What exactly is meant by real-time?
[Note: more work on this page needed]
Please note that EmbeddedSystems
engineers use exactly one definition of real time, and that is this: A real time system employs tasks which execute to completion in a guaranteed amount of time.
This is how real time systems can determine latency and predictive behavior. Without the constraint of completion to schedule no other aspect of a real time system can be predicted reliably. It has nothing to do with speed, nor synchronization to a clock, nor any of the other drivel you will hear from people who don't really know real time systems. Stuff has to get done on time, otherwise you don't have a real time system.
Among the less-than-knowledgeable the topic is controversial and definitions of real time may be contradictory, hazy, incomplete, and unhelpful.
POSIX Standard 1003.1 defines "real-time" for operating systems as: "the ability of the operating system to provide a required level of service in a bounded response time."
Real-Time versus Interactive
I'm no expert on this, but I believe this to mean that certain events have to be handled within certain strict time limits like streaming video fast enough to refresh the display 60 times per second or responding to an interrupt within a certain amount of time (and never
going over the limit).
More on delay and wait times
This is the definition I encounter often. It has nothing to do with total throughput per time period, but that the max processing for any given request is known. Most "on-line" systems probably would not qualify because occasionally things like web servers and RDBMS do garbage collection, which may cause a few customers to wait for a little bit.
But something like a nuclear missile cannot stop to wait for garbage collection; it has to have a result by a predetermined time, or (hopefully) trigger a self-destruct.
3 general categories of response expectations:
Intermix of RealTime
- People tend to intermix "real-time" and "interactive", but they are not really the same thing. Interactive tends to focus on average turn-around time while real-time focuses on maximum allowed turn-around time.
Are things treated within Time Limits RealTime
- Some consider payroll to be real-time since it falls within the definition of handling events with strict time limits. Payroll does allow for human intervention within the time limit so others may exclude it.
Comparisons to language
- Some consider FORTRAN 77 to be an object-oriented language... Real-time payroll seems unlikely for most definitions of "real-time" and "payroll".
- The comparison seems out of place. Why unlikely? If payroll happens every two weeks, and it must take less than two weeks to process data and print checks, then it sounds like it fits a fair definition of RealTime.''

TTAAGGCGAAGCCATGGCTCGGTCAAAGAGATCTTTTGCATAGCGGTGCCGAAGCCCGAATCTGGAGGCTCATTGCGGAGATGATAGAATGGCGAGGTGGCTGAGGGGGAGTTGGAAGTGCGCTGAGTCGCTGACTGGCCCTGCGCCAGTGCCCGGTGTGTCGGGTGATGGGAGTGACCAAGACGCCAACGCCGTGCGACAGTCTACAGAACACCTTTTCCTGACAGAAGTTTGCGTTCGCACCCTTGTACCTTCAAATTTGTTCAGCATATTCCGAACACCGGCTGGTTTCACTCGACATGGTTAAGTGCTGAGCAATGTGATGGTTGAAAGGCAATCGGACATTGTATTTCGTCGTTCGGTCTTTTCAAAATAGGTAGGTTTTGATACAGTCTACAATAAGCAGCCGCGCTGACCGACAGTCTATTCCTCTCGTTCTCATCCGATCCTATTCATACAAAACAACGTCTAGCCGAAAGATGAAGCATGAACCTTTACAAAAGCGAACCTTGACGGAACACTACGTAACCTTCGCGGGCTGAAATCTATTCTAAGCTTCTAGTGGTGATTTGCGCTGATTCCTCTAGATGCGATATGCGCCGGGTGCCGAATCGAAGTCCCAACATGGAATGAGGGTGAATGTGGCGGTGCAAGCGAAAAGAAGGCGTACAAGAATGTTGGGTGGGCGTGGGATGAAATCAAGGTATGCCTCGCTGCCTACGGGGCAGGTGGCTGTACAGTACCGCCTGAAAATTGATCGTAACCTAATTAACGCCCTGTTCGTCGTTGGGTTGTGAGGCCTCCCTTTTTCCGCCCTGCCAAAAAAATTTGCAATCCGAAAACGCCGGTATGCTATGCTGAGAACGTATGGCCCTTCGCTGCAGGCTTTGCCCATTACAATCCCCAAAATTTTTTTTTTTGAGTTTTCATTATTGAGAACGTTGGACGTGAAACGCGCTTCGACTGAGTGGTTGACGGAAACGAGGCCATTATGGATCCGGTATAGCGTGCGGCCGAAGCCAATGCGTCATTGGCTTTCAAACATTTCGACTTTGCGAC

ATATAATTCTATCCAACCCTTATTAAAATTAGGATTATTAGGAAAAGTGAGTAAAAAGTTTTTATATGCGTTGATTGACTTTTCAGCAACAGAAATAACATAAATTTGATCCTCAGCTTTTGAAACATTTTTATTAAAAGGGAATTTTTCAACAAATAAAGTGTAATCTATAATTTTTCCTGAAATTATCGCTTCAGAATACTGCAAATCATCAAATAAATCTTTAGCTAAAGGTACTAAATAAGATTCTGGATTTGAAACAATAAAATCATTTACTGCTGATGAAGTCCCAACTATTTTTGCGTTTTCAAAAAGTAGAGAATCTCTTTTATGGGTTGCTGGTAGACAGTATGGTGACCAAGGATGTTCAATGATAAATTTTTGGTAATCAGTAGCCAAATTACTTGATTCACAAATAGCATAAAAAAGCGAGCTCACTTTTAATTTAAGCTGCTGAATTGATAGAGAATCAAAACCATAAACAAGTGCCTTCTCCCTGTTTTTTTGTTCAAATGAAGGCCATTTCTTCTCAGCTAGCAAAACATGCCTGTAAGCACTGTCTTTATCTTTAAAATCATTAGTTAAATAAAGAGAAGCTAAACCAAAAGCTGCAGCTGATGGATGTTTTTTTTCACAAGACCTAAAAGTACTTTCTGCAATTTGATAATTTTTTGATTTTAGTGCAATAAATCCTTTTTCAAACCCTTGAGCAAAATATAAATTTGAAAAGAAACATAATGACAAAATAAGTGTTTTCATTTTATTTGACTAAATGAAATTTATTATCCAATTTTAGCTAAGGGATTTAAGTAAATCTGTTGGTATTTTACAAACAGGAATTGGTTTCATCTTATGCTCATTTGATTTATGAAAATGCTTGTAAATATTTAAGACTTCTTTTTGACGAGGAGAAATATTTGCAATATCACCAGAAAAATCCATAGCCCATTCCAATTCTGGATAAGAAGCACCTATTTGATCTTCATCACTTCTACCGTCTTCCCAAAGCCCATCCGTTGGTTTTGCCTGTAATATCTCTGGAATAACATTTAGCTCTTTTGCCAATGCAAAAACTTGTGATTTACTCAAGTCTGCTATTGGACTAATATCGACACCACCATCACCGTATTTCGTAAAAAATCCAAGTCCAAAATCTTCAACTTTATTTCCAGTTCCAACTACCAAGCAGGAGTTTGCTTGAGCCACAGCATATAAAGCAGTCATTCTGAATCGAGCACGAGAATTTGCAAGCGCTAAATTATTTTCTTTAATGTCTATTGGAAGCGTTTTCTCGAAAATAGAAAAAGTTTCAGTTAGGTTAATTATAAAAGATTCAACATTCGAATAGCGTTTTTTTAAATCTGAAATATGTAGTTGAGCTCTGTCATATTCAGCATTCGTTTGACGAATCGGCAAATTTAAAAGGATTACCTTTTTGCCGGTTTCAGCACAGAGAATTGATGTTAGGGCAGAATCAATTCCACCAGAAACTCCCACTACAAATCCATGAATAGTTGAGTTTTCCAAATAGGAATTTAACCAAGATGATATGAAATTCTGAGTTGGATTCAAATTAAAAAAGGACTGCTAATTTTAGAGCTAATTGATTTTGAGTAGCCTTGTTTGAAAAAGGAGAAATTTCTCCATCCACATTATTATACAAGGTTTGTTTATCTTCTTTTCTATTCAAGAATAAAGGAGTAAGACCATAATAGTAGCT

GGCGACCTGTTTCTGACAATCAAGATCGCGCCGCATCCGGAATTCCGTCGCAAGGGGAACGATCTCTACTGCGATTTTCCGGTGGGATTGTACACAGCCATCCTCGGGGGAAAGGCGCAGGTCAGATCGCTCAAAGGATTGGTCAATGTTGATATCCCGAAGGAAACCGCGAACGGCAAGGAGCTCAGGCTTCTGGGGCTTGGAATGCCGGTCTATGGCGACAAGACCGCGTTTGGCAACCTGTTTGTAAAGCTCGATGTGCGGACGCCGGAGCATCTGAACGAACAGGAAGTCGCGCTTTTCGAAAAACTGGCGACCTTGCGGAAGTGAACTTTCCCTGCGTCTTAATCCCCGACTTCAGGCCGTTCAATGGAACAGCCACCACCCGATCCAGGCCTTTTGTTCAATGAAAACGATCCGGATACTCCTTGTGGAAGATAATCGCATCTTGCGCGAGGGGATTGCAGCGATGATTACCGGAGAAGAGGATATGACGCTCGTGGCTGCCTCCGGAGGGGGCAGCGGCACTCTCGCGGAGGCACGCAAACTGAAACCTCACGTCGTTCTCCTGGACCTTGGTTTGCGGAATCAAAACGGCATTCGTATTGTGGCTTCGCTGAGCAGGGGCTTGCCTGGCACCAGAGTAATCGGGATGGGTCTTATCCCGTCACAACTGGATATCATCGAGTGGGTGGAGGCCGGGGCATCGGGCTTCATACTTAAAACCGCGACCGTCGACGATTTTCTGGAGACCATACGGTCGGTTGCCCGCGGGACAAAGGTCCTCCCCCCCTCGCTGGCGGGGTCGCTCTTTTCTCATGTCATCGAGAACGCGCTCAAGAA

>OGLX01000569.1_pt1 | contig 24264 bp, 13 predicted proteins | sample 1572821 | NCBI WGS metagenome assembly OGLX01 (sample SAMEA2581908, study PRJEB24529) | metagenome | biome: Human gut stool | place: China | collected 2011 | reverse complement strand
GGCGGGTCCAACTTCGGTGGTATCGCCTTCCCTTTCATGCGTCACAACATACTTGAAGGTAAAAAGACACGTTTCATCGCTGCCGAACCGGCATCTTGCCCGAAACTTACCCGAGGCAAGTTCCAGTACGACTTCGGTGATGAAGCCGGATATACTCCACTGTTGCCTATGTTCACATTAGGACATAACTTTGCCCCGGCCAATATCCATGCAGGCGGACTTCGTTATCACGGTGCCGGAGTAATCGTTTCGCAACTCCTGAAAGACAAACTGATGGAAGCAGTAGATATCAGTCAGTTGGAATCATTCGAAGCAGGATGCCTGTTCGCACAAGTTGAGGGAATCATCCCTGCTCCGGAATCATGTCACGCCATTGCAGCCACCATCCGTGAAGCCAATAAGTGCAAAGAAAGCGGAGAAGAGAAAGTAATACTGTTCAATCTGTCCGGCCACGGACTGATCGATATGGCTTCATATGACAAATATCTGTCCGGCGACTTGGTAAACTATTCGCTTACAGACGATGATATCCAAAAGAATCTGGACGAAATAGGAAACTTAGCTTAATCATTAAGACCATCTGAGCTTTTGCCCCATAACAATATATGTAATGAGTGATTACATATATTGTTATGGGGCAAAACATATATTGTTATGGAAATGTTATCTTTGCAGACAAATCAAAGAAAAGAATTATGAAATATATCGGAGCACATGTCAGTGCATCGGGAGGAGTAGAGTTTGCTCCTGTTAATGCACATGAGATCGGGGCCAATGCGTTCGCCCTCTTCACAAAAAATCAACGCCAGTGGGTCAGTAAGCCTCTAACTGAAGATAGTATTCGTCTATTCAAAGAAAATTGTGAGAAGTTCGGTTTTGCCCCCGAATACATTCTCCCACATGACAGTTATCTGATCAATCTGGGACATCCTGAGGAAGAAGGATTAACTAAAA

- A two-week payroll would define a kind of real-time "problem", but one would be unlikely to apply RealTime design methods to the problem. Typical RealTime design is very concerned with predictable or guaranteed response time, and may even sacrifice some normal response speed in order to handle the worst case within a deadline. For instance, a RealTime approach might guarantee that no single payroll item takes longer than 20 seconds to process, but the guaranteed algorithms may raise the average processing time by several seconds. (One might use a mostly-slower sorting algorithm with better worst-case behavior, or other worst-case optimizations.) Over long time periods one may do better by optimizing the average case rather than the RealTime worst case.
- suggests another definition of real-time which avoids the pitfalls of the previous definitions. A system is real-time if its design requires optimizing for worst-case instead of average case.
- It seems to me that real-time refers to at least three different things:''
- criteria to apply real-time.
- essence of real-time.
- techniques of real-time. (RealTimeTechniques)
- ''Definitions of the form "there are at least N constraints of M degree" are obviously flawed when put so crassly. Which is probably why all the ones above are so fuzzy.
- All fully automated systems have constraints. That two weeks in the payroll system won't sound very long if you have to hire someone to fly to Uzbekistan to fix it manually, let alone launch a space shuttle to fix your space probe. Whether it's a nanosecond or the lifetime of the universe, the scale of time is irrelevant to the essence of real-time.
- The severity of constraints are dependent on the state of technology, so the scale of time matters in that sense.
Qualities of the definition
- Any definition of real-time must reflect facts without needing to be modified every time technology changes.
- Any good definition must not be fuzzy.
Weather prediction example
- Weather prediction is another one. If it takes you more than 24 hours to predict tomorrow's weather, you've failed. (Actually, there is a lot of interest in slow prediction algorithms - many of them can be either parallelized (as fast as you can pay for), or will become feasible in a few computing generations/years.)
Brain and its RealTime
system capabilities and function
- A friend and I were having an interesting discussion (to us, anyway) about the human brain and its RealTime system capabilities.
- Stomach churning example
- Have you ever thought about how your breathing, circulation, digestion, etc. has the higher priority when compared with conscious thought? It's somewhat humbling to realize that all conscious thought runs at a much lower priority than stomach churning, for example. I.e., you cannot stop your stomach churning in favor of utilizing more brain processing power for conscious thought. Though perhaps this is a bad example. Stomach churning is an autonomous function and there are neurons in the gut devoted to this task. All autonomous functions have neurons dedicated to those tasks.